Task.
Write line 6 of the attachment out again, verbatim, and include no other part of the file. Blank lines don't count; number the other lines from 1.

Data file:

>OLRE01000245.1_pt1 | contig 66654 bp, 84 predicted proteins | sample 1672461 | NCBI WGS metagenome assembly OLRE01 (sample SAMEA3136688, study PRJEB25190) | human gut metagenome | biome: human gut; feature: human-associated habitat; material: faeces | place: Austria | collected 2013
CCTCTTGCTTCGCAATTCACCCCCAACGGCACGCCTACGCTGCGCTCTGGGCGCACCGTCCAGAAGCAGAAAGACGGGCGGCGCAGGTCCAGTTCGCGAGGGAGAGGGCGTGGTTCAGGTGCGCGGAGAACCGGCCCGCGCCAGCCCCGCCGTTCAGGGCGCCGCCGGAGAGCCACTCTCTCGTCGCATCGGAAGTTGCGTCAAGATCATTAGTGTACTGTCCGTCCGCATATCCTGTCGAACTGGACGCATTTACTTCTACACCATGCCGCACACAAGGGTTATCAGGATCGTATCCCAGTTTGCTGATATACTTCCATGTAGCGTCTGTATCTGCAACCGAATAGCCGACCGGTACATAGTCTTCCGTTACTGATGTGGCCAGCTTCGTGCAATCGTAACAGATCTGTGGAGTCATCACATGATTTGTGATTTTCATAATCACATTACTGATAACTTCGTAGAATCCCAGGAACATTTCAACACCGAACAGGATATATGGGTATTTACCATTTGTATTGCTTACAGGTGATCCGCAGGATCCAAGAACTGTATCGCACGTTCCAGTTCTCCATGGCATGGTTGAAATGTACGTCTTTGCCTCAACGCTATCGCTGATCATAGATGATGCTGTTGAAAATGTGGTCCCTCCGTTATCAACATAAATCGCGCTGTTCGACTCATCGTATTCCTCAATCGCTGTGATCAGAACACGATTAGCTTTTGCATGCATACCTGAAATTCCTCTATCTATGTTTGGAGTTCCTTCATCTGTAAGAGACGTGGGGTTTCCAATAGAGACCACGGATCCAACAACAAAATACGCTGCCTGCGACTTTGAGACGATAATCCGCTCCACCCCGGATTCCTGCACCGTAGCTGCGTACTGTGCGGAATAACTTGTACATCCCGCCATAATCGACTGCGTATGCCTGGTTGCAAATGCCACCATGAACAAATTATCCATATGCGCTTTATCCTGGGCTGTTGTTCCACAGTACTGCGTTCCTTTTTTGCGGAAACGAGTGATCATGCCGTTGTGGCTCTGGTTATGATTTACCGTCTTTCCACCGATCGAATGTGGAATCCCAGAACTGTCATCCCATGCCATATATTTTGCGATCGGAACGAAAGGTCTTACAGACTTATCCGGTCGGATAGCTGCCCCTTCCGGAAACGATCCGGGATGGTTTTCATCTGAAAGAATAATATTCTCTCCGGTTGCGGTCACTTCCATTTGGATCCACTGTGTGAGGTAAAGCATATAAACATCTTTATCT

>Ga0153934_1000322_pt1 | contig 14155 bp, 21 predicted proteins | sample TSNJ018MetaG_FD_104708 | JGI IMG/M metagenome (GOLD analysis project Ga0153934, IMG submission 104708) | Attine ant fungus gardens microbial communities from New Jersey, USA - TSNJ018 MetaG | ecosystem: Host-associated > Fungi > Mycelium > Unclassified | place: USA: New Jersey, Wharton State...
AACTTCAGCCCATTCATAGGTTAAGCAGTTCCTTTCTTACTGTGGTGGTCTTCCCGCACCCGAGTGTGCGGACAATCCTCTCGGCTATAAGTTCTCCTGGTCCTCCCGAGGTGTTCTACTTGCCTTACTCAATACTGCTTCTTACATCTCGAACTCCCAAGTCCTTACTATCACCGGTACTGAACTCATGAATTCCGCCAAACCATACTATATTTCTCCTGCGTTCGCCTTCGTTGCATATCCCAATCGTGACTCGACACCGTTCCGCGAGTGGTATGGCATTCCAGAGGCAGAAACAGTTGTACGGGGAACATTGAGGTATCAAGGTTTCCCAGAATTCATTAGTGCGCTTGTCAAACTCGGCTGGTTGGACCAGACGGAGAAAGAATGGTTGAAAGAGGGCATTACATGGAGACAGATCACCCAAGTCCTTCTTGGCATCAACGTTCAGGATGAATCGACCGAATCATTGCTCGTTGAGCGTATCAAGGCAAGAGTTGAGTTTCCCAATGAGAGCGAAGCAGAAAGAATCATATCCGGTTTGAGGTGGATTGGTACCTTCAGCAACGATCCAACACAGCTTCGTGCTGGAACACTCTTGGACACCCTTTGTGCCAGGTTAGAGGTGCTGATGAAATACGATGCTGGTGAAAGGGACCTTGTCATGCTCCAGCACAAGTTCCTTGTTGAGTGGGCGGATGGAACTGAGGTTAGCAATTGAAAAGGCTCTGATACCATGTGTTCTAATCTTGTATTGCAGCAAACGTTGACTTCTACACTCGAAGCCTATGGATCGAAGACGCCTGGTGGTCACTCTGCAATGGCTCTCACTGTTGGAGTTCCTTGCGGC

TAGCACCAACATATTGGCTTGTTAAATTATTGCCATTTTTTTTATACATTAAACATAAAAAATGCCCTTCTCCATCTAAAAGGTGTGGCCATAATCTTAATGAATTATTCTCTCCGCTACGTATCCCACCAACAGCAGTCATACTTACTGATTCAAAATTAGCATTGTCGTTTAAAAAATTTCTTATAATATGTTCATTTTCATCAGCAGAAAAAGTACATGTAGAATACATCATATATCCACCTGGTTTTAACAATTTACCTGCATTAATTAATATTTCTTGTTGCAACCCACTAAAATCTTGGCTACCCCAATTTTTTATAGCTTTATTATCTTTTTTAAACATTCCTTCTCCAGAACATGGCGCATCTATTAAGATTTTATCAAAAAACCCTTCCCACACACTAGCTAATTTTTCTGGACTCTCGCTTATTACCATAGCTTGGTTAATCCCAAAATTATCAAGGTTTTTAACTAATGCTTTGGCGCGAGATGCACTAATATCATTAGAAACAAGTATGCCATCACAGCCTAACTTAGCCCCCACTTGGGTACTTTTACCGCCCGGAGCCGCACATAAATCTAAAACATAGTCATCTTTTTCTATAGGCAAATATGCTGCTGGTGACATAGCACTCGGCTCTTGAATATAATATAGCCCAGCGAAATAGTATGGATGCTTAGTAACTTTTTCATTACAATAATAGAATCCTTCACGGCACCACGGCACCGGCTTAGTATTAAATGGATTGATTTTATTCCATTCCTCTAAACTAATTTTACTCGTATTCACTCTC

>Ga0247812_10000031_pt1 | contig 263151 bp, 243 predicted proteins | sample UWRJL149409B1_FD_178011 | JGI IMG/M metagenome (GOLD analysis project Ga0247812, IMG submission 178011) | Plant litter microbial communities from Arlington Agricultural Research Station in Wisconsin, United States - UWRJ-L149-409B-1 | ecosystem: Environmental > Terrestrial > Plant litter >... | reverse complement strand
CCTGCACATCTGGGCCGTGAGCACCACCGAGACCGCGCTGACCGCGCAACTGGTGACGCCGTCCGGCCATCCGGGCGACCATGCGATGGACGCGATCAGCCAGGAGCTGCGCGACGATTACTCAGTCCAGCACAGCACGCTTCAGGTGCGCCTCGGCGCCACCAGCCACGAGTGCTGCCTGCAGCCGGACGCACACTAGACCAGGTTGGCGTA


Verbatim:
>Ga0247812_10000031_pt1 | contig 263151 bp, 243 predicted proteins | sample UWRJL149409B1_FD_178011 | JGI IMG/M metagenome (GOLD analysis project Ga0247812, IMG submission 178011) | Plant litter microbial communities from Arlington Agricultural Research Station in Wisconsin, United States - UWRJ-L149-409B-1 | ecosystem: Environmental > Terrestrial > Plant litter >... | reverse complement strand